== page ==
Tear off a chunk of your roving, approximately 12” long. Get a sense of what you are working with. Look at your roving closely, and you will see that it is made up of individual hairs laying parallel to each other. Pull on one end of your roving until a few fibers come apart from the rest of your roving. You can see how long these fibers are, and that is your staple length. Different breeds of sheep produce roving with different staple lengths. Merino wool has a short staple length, so when you draft that fiber, you need to keep your hands very close together and add lots of twist. Peruvian Highland wool has a medium staple length, so you can keep your hands farther apart than with Merino, and you can draft more slowly as you add twist to the yarn.

Predrafting
Now fluff up your fiber. Divide your fiber into three lengthwise strips. Poke your fingers into the roving to create a hole, and then pull the strip off from the rest of your roving. Now you have a more manageable amount of fiber to spin with.

With more experience, you can draft your yarn as your spin. But as a beginner, try predrafting your yarn. Hold the top of your roving strip, and pull on the bottom end so your fibers slip past each other but do not separate or break. Keep moving your second hand up the length of the roving, and predraft the entire length of fiber. You will notice that your fiber has become much longer and thinner. Remember, the thinner you draft your roving, the thinner the strand of yarn will be, and vice versa. Since you have predrafted your fiber before you started spinning, you only need to worry about adding twist to your fiber.

Spinning
Now you are ready to spin! Even though this is called a drop spindle, we recommend first spinning over a soft surface, like a pillow or carpeting. As a beginner, dropping your spindle on the floor is inevitable, and dropping it on a soft surface will prevent your spindle from breaking.

Take the end of your predrafted roving and insert the end through the loop at the end of your yarn leader. Fold the end of your predrafted roving up and back into your fiber supply. Keep your dominant hand back, and use it to pinch your fiber so that your twist does not get into your fiber. Your other hand should be in the front, and you will use it to control the twist entering your fiber.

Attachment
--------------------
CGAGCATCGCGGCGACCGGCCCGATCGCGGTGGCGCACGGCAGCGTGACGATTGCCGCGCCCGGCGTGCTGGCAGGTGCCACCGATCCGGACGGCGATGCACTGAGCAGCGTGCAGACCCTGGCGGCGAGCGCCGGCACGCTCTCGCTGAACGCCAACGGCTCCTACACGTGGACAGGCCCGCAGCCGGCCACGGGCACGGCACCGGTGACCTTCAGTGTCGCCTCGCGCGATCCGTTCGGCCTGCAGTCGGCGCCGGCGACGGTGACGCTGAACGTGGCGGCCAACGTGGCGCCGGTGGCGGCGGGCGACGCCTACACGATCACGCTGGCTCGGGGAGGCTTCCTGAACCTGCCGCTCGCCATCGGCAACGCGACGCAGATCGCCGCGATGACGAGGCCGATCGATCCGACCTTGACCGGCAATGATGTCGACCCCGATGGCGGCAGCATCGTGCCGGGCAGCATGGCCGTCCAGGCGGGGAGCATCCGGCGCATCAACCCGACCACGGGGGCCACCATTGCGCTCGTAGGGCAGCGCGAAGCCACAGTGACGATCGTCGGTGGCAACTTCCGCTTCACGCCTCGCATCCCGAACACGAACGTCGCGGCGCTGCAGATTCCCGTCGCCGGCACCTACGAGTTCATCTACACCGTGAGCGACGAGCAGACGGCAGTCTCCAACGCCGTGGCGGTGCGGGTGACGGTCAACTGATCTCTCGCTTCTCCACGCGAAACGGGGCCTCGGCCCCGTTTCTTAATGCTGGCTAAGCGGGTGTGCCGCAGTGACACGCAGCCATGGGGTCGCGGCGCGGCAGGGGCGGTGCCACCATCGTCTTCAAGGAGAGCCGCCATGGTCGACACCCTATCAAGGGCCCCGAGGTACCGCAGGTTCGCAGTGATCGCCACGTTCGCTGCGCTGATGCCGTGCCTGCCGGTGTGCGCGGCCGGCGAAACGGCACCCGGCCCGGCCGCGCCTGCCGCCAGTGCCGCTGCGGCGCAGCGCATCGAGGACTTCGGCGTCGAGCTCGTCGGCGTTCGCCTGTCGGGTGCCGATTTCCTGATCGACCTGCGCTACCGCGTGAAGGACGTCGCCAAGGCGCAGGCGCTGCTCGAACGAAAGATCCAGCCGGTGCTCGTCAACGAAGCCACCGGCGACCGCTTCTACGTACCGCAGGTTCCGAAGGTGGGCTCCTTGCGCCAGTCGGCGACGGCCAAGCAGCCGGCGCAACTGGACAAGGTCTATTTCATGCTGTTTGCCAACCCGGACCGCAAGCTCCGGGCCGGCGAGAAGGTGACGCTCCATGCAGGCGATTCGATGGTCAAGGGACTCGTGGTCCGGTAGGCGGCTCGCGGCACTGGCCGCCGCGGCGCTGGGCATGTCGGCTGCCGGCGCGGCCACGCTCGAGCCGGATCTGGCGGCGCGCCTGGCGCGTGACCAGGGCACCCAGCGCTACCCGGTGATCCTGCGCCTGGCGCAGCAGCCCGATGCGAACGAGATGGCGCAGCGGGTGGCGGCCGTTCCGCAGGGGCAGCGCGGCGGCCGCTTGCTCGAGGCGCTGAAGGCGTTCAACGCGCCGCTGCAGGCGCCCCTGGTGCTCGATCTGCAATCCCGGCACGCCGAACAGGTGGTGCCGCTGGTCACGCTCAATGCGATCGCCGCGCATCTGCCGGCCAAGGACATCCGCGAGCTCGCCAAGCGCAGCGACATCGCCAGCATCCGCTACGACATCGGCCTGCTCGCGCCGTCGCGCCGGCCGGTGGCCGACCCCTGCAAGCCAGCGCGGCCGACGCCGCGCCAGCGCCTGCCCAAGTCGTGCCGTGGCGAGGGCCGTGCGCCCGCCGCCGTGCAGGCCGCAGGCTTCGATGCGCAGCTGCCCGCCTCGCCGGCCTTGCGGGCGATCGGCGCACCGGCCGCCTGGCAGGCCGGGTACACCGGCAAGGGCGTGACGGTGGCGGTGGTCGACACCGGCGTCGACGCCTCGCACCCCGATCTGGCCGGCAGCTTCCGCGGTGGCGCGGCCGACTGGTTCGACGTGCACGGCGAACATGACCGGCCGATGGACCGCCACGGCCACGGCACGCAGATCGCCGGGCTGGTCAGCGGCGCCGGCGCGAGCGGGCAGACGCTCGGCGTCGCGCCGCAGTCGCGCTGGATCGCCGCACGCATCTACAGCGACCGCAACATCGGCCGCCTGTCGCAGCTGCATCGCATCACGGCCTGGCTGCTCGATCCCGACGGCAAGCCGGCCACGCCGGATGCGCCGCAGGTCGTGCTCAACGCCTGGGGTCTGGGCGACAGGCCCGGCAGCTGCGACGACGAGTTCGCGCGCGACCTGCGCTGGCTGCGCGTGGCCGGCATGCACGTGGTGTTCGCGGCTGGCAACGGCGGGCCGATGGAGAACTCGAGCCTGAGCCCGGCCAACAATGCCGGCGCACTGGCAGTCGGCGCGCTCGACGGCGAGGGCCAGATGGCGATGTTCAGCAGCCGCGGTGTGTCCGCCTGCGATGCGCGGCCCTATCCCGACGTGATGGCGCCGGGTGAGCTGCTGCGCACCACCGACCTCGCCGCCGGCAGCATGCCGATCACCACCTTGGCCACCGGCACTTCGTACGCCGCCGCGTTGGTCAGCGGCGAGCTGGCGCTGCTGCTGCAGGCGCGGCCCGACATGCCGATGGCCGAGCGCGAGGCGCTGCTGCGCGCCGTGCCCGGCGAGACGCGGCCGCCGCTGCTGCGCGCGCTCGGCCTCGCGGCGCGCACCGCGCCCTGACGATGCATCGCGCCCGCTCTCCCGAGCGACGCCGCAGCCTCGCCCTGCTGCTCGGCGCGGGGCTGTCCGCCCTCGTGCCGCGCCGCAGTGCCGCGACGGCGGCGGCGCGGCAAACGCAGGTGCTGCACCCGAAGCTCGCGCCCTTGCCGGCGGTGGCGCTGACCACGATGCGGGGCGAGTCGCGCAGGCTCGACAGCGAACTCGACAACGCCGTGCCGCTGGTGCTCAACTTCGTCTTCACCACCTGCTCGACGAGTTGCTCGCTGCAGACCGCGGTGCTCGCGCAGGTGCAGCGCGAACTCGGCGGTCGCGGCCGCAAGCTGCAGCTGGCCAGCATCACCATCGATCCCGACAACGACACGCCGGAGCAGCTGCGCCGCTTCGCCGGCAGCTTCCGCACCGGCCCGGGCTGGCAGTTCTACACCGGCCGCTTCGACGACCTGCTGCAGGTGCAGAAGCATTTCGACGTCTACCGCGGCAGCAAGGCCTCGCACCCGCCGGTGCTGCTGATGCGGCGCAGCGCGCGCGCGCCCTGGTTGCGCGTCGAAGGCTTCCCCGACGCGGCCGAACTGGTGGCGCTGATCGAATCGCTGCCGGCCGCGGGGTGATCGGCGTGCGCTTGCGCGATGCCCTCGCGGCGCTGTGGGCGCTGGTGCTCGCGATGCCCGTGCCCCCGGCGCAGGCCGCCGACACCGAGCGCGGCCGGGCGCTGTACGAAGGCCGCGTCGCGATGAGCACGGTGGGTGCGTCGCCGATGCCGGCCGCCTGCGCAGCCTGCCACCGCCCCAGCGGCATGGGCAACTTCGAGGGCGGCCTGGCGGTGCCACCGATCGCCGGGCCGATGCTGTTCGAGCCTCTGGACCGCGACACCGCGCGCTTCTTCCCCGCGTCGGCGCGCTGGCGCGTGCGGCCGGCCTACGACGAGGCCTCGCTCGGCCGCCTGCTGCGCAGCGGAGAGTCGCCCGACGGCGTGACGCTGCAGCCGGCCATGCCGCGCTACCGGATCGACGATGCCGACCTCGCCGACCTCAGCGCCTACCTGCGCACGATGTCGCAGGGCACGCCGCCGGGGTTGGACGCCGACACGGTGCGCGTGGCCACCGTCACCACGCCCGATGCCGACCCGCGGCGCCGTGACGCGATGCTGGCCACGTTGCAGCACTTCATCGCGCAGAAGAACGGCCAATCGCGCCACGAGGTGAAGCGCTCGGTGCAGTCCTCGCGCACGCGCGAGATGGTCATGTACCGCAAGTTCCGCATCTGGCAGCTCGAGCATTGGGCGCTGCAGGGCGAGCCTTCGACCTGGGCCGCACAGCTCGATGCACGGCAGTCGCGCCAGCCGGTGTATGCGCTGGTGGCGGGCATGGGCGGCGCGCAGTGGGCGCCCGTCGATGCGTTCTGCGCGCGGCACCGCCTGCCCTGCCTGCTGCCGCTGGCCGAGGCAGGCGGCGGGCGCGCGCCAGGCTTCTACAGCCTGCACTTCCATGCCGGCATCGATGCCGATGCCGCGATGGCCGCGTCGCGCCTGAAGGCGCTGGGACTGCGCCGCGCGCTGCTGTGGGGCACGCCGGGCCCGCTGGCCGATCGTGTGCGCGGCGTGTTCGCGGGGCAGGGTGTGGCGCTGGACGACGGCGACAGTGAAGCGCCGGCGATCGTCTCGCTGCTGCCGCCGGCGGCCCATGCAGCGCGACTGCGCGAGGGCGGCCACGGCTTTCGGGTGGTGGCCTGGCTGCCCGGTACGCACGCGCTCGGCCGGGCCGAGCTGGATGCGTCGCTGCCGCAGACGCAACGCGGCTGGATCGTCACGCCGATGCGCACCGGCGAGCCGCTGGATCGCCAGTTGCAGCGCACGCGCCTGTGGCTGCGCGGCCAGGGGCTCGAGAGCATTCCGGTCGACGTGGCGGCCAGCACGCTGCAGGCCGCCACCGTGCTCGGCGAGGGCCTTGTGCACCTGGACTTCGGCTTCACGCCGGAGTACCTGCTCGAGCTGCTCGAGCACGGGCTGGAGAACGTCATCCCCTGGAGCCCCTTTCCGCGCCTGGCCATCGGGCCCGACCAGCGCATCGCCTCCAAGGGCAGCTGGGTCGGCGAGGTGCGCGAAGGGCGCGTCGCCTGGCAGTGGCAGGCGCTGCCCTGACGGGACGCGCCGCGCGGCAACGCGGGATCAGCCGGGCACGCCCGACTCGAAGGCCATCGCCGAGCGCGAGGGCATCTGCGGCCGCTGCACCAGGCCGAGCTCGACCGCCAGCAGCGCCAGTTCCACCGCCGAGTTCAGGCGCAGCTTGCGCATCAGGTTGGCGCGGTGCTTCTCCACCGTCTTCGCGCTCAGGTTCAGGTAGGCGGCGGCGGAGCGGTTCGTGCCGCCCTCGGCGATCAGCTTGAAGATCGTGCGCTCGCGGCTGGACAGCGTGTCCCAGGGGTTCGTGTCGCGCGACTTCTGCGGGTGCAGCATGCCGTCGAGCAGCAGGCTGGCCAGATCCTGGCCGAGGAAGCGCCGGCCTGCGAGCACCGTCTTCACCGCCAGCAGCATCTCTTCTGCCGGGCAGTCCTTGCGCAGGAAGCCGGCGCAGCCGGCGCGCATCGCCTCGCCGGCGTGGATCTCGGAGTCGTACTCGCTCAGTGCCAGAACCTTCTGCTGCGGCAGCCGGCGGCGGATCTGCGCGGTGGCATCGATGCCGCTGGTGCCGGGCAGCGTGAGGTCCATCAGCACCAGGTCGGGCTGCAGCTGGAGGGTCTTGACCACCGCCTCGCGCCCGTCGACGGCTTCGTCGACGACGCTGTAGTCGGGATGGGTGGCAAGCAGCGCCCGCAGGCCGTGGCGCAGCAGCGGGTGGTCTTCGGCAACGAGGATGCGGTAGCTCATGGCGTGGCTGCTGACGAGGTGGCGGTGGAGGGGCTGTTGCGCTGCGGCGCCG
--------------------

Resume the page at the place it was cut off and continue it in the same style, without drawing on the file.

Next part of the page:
Take your spindle, and give it a spin. Allow twist to build up. As your spindle begins to spin in the other direction, stop it, and hold it still. Now allow the twist to travel up into your fiber supply by slowly letting your hands move backward. It is important to always be pinching your fiber supply ahead of your twist, because if the twist gets into the unspun roving, it will become difficult to draft. This method of spindling is called the park and draft method.

As you become more comfortable spinning, you can draft, spin, and move the twist into your yarn all at the same time. But teaching your hands to do all of those things at once at first, feels a little like rubbing your tummy and patting your head at the same time. First you will grasp the concept of what you are trying to do, and with practice, your hands will become used to spinning and you will improve. By just practicing drop spindling for 15 minutes every day, you will see noticeable improvement in just a few weeks.